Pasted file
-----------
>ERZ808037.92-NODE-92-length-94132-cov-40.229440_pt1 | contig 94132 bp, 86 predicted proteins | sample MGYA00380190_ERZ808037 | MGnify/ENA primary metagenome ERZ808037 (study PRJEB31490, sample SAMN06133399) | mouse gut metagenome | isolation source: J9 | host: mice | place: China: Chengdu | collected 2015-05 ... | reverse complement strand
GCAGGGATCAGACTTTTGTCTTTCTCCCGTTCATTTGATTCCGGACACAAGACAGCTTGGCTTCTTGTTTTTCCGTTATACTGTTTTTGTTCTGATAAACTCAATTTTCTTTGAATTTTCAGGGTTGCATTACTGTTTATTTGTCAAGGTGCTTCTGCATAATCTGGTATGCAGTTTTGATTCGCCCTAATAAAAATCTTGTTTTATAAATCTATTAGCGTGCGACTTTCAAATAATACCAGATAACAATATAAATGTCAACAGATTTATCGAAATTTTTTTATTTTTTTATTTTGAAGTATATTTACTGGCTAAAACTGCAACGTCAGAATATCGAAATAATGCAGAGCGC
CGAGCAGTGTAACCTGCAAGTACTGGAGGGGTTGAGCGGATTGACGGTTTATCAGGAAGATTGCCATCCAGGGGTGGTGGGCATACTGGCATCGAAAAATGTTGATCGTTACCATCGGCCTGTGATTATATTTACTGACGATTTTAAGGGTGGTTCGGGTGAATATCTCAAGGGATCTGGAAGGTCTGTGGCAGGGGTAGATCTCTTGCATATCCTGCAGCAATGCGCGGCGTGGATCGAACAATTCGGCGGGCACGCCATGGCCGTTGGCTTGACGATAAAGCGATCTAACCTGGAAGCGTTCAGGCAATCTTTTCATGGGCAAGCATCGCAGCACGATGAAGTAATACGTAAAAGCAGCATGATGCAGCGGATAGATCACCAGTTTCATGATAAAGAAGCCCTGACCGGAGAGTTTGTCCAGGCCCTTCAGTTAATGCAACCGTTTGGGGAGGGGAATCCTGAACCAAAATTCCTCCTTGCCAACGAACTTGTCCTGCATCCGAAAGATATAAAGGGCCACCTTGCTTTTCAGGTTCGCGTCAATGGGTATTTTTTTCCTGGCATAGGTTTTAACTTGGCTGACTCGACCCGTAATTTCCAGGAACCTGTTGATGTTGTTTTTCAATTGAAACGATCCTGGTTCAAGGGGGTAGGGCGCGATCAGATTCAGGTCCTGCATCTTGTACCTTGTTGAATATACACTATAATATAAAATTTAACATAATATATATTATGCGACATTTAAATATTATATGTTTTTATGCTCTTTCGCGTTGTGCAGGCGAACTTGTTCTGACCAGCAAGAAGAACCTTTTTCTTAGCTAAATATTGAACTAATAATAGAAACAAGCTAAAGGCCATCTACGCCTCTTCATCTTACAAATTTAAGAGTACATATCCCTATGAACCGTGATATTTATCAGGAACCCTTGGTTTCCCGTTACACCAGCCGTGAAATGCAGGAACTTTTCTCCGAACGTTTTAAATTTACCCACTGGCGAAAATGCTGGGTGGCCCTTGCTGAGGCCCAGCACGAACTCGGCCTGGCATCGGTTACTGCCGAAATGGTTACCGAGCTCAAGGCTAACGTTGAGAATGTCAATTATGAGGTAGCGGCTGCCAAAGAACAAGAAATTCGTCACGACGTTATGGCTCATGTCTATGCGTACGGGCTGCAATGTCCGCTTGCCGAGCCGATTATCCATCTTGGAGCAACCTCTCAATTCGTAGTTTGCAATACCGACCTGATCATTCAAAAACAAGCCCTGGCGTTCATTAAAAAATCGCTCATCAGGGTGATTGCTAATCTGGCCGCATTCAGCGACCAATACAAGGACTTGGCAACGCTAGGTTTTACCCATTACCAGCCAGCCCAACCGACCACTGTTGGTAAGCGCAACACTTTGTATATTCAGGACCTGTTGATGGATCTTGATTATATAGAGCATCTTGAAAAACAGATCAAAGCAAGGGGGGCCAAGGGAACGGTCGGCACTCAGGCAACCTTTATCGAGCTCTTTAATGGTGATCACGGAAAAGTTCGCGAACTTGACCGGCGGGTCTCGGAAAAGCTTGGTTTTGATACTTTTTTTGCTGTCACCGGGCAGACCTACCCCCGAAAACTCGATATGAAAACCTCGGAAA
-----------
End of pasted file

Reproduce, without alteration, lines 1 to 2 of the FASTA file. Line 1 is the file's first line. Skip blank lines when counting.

>ERZ808037.92-NODE-92-length-94132-cov-40.229440_pt1 | contig 94132 bp, 86 predicted proteins | sample MGYA00380190_ERZ808037 | MGnify/ENA primary metagenome ERZ808037 (study PRJEB31490, sample SAMN06133399) | mouse gut metagenome | isolation source: J9 | host: mice | place: China: Chengdu | collected 2015-05 ... | reverse complement strand
GCAGGGATCAGACTTTTGTCTTTCTCCCGTTCATTTGATTCCGGACACAAGACAGCTTGGCTTCTTGTTTTTCCGTTATACTGTTTTTGTTCTGATAAACTCAATTTTCTTTGAATTTTCAGGGTTGCATTACTGTTTATTTGTCAAGGTGCTTCTGCATAATCTGGTATGCAGTTTTGATTCGCCCTAATAAAAATCTTGTTTTATAAATCTATTAGCGTGCGACTTTCAAATAATACCAGATAACAATATAAATGTCAACAGATTTATCGAAATTTTTTTATTTTTTTATTTTGAAGTATATTTACTGGCTAAAACTGCAACGTCAGAATATCGAAATAATGCAGAGCGC